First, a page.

The dual-purpose Center Stage & CheerAction facility combines an 1,800-square-foot harlequin-floor dance space with a 1,500-square-foot cheer suite to earn kids their tumbling and dance wings. Summer camps offer competition-grade gymnastics flooring for postschool entertainment such as the mini-tumblers camp, which harnesses youthful exuberance into a productive yield of handstands, cartwheels, backbends, and controlled levitation. Four-day camps feature prancing princesses, superhero hip-hop, musical theater, and a Harry Potter–themed string of activities and students of the stage can act, dance, and tumble their way through the three-day camp, which combines acrobatics with fewer wind-chapped activities such as water games, crafts, and snacks. The cheer camp gives chanters a venue for their newly acquired stunt and jump skills, offering performance time at a Tulsa Drillers Game and includes two complimentary tickets to the game.
"Masterpieces of Change" features the Tulsa Symphony Orchestra taking on the timeless music of Mozart and Berlioz. Guest conductor Ron Spigelman leads the hard-hitting orchestra through a performance of Symphony No. 41, the final symphony written by Tom Hulce–lookalike Wolfgang Amadeus Mozart before his death in 1791. Following Mozart's melodies is Hector Berlioz's extravagant Symphonie Fantastique, a noted piece of program music that tells the tale of a lovelorn artist. After the concert, stick around for the Meet the Musicians reception, where you can chat with the French-horn players, high-five the tuba players, and ask the conductor to sign your clarinet.
Nearly 90 years of history have boogied across the spring-loaded maple dance floor at Cain's Ballroom. Once known as the Carnegie Hall of western swing, the ballroom played a key part in the boot-stomping genre?s history as the one-time home of Bob Wills and The Texas Playboys, who used the neon-lit space to host raucous dances, broadcast a radio show, and do their laundry in the bathroom. Still a landmark of Tulsa?s music scene, the ballroom retains much of its original charm, from the barrel-vaulted ceiling to the oversize portraits of past stars to the fiddle-shaped light fixtures.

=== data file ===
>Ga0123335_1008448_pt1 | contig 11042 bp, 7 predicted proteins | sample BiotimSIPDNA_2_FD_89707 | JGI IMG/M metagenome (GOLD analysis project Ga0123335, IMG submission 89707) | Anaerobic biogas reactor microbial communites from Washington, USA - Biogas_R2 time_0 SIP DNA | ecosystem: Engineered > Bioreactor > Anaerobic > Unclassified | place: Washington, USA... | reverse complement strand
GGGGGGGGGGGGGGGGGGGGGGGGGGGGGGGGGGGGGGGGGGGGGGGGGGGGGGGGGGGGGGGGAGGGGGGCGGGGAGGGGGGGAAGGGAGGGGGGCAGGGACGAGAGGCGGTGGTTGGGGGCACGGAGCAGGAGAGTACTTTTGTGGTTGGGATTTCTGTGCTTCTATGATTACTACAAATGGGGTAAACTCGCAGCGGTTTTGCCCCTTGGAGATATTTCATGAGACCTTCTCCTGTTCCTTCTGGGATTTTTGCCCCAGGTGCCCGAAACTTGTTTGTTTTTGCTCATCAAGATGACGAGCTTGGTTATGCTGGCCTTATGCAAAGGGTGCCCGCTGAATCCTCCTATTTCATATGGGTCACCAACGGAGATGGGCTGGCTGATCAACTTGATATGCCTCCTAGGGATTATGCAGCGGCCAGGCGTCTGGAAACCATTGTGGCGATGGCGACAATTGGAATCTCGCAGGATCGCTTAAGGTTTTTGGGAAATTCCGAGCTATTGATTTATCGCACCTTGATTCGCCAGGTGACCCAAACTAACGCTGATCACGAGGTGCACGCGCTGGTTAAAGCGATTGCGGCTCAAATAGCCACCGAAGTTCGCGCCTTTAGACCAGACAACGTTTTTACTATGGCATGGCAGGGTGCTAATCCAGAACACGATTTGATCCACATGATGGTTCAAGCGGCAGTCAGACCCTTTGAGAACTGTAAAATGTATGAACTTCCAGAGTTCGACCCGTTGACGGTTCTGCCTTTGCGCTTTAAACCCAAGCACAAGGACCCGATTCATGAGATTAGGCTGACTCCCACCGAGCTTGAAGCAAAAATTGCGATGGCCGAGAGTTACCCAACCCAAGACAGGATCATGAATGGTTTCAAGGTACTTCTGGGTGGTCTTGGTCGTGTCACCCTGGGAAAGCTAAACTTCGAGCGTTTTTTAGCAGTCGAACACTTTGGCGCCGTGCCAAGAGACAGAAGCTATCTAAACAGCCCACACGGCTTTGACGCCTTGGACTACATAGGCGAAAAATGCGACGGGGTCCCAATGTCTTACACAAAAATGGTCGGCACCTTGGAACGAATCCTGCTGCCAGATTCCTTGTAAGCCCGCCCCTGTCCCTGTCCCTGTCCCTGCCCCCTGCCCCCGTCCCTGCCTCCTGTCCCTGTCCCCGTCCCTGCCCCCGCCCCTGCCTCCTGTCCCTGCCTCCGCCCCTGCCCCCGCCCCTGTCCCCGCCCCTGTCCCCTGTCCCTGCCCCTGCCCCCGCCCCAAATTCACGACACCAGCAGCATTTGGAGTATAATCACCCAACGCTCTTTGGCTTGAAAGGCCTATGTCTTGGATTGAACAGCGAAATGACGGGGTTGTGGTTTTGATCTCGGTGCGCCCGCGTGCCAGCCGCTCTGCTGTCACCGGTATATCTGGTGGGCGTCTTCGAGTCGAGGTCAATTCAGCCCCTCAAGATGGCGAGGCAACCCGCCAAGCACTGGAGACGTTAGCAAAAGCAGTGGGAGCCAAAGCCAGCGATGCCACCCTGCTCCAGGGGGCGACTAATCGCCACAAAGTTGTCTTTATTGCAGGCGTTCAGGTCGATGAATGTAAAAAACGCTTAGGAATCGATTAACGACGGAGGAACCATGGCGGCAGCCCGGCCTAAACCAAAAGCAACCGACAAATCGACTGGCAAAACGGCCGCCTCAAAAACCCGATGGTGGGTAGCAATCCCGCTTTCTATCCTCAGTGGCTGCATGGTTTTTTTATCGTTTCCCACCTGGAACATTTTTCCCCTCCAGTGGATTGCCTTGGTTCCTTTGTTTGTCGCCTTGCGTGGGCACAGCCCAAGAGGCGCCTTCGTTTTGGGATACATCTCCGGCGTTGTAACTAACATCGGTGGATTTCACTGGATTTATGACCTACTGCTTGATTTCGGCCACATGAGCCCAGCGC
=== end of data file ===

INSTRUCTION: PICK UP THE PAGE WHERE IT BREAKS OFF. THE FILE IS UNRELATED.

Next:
Founded in 1985, Theatre Arts, Inc. has continued to honor its core mission of supplying Oklahomans with performance education and opportunities. Within a newly renovated 10,000-square-foot facility, students train tapping toes in more than 10 styles of dance?including tap, jazz, and hip-hop?and channel their inner thespian in acting classes or private lessons that focus on both improvisation and script work. Private instruction and classes also accommodate vocalists who receive personalized tips on stage presence from the faculty and practice harmonizing by singing duets with humming radiators. Numerous alumni have harnessed their training into careers, working locally and nationally on television and Broadway, and two?Lauren Nelson and Shawntel Smith?have gone on to become Miss America.